Recommendations for the performance of survival surgery on rodents[1] and non-mammalian vertebrate animals are based on the 8th edition of the Guide for the Care and Use of Laboratory Animals (the Guide, pp. 115-120,144-145)[2] and recommendations by AAALAC International.

According to the Guide, "For most survival surgery performed on rodents and other small species such as aquatics and birds, an animal procedure laboratory is recommended; the space should be dedicated to surgery and related activities when used for this purpose, and managed to minimize contamination from other activities conducted in the room at other times…Centralized surgical facilities are cost-effective in equipment, conservation of space and personnel resources, and reduced transit of animals. They also enable enhanced personnel safety and professional oversight of both facilities and procedures" (p. 144). Centralized facilities also offer advantages in management of personnel and extraneous activities when compared to investigator-maintained laboratories used for surgery. In particular, "The number of personnel and their level of activity have been shown to be directly related to the level of bacterial contamination and the incidence of postoperative wound infection" (p. 144).

The Guide also states, "The investigator and veterinarian share responsibility for ensuring that postsurgical care is appropriate" (p. 116). Further, "Careful monitoring and timely attention to problems increase the likelihood of a successful surgical outcome...An important component of postsurgical care is observation of the animal and intervention as necessary during recovery from anesthesia and surgery" (p. 119).


Because dedicated surgical facilities provide advantages regarding minimalization of post-operative infections and other complications, the ARC requires, at minimum, the use of a space dedicated to the surgical activity at the time of performance of the surgery.

Further, because centralized surgical facilities provide additional advantages, including ease of veterinary oversight and reduced transit of animals, use of centralized facilities such as the DLAM Rodent Surgical Suite, or other ARC-approved surgical suite, is required with the following exceptions:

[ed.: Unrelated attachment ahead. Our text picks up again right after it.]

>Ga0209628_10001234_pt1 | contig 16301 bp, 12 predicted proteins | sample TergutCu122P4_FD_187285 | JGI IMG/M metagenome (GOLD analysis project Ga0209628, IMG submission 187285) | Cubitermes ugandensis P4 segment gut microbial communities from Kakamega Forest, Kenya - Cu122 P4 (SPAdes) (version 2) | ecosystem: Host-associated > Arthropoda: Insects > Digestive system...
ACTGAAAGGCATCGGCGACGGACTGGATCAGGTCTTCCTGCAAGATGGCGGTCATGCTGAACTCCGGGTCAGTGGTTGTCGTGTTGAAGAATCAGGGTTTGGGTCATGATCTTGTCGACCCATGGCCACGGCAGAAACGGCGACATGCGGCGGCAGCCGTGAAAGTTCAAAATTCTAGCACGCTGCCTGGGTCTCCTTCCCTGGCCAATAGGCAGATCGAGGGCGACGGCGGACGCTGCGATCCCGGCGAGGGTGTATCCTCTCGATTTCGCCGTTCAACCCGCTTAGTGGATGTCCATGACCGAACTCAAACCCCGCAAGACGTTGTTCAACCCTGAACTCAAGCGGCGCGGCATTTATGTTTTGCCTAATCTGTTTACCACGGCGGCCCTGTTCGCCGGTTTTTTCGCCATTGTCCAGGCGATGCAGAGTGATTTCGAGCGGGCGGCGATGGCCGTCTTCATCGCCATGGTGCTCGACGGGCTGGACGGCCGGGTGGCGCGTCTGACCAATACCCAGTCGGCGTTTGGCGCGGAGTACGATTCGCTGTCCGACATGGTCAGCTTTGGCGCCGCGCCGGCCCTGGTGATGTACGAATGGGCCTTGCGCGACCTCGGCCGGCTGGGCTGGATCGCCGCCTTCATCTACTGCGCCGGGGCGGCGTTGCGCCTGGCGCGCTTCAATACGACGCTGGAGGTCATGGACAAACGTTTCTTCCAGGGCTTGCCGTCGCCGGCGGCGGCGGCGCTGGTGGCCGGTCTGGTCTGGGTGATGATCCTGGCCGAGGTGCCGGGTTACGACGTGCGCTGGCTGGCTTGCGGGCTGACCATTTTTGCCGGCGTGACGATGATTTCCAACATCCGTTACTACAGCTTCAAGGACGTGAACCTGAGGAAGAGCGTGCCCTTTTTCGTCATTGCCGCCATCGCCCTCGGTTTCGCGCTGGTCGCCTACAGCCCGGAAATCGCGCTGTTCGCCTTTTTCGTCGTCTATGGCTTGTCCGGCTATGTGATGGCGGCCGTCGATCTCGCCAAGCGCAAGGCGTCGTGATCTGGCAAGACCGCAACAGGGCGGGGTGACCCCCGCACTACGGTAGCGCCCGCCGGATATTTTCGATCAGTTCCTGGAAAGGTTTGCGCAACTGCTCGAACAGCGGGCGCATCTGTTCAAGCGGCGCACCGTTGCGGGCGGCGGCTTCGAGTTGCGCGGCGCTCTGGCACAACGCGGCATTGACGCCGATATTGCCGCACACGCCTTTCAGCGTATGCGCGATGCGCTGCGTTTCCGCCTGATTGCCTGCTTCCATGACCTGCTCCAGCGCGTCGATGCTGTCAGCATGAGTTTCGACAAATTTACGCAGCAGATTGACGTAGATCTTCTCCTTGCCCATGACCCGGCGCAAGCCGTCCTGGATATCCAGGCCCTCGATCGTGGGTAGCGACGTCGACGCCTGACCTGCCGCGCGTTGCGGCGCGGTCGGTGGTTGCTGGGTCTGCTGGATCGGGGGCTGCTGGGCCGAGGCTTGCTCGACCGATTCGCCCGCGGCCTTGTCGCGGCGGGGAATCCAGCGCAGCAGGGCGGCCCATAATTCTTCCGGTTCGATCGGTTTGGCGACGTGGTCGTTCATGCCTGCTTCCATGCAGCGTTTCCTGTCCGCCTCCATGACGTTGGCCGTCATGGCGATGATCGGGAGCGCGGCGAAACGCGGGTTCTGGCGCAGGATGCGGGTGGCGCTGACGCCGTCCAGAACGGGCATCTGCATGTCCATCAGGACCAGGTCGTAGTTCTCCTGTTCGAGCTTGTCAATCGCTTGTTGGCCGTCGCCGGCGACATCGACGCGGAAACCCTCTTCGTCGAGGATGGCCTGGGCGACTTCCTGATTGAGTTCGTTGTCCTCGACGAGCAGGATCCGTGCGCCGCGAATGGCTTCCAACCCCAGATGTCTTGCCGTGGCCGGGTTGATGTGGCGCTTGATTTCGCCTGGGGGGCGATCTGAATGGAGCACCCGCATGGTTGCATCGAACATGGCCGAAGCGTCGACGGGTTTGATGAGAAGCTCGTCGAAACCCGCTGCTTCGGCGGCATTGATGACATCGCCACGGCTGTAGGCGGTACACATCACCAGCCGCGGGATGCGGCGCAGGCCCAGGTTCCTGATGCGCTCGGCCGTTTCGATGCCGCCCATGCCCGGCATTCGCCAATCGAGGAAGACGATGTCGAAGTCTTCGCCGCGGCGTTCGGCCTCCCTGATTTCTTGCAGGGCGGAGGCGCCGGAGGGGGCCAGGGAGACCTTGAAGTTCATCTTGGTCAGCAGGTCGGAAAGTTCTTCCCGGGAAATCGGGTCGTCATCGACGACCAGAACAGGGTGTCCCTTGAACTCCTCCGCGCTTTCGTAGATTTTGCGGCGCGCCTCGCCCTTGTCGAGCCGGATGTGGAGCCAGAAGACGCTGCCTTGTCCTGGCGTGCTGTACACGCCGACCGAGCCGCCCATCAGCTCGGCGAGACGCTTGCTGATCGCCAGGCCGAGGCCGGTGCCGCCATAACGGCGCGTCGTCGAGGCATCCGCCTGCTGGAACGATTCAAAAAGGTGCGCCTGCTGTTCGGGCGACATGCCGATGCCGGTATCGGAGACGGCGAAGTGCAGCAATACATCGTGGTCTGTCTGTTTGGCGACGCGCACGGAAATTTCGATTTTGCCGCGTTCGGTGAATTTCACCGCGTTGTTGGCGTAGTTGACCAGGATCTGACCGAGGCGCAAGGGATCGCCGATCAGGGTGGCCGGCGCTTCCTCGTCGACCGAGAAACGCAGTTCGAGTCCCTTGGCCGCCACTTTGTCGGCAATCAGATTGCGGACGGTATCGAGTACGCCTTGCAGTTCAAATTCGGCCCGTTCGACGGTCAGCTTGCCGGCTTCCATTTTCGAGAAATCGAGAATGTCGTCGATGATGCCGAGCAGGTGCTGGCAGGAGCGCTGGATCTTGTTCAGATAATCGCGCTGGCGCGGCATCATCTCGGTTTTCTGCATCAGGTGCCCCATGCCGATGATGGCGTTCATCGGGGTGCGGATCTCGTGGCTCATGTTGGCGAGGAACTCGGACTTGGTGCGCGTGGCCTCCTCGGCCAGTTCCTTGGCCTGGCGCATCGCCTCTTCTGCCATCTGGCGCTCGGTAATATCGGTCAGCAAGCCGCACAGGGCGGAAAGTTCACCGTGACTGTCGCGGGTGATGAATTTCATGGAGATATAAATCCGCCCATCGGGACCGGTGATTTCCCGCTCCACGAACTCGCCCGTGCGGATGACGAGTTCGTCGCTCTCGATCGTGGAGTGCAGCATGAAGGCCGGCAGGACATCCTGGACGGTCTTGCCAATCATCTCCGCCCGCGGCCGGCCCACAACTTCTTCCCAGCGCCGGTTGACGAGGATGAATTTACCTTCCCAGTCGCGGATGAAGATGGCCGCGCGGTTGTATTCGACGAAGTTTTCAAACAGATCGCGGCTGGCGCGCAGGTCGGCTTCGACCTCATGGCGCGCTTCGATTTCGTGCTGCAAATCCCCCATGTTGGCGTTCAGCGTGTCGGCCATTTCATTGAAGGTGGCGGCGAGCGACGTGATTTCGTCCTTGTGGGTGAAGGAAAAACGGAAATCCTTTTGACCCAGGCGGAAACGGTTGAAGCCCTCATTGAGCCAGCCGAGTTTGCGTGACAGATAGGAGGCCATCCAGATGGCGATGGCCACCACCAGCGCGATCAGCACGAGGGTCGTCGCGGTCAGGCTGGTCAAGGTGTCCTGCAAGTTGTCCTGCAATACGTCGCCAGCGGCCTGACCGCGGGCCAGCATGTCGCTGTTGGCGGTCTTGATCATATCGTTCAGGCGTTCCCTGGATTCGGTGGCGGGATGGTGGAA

1. For mice housed within the barrier facility, one of the procedure rooms within those facilities may be used for survival surgery following consultation with a DLAM veterinarian.
  2. An investigator's laboratory may be used as a survival surgery area provided that:
    1. The PI has consulted with DLAM about the availability of existing approved space (e.g., within the vivarium, another laboratory already approved by the ARC for this purpose) and suitable accommodations cannot be made;
    2. Such use is scientifically justified by the investigator in the research protocol and the initial request to use the location for survival surgery is approved by the ARC at a convened meeting; and
    3. the location is inspected[3] and approved by the ARC on a semiannual basis. ARC certification of a survival surgery area is valid for a 6-month period after the date of inspection with the condition that acceptable standards are maintained.
Justification must be provided for each research protocol and will be considered on a case-by-case basis.
Note: If a suitable centralized facility becomes available for a given procedure, the ARC may rescind approval of any investigator-maintained survival surgery area.

[1] For the purpose of this policy, the term "rodent" refers to mice of the genus Mus and rats of the genus Rattus.
[2] PHS Policy IV.B states: "As an agent of the institution, the IACUC shall with respect to PHS-conducted or supported activities: (1) review at least once every six months the institution's program for humane care and use of animals, using the Guide as a basis for evaluation; [and] (2) inspect at least once every six months all of the institution's animal facilities (including satellite facilities) using the Guide as a basis for evaluation..."
[3] Inspections are conducted using the Guide as a basis for evaluation (see pages 144-5) and surgery locations are expected to minimally meet the standards described therein. Where facility design does meet Guide requirements, and engineering adjustments cannot be made, the ARC will consider requests for exception. Such requests must document efforts made to meet standards and include strong justification for the exception.

Approved 3/28/05; Revised 8/14/23; Updated 1/18/11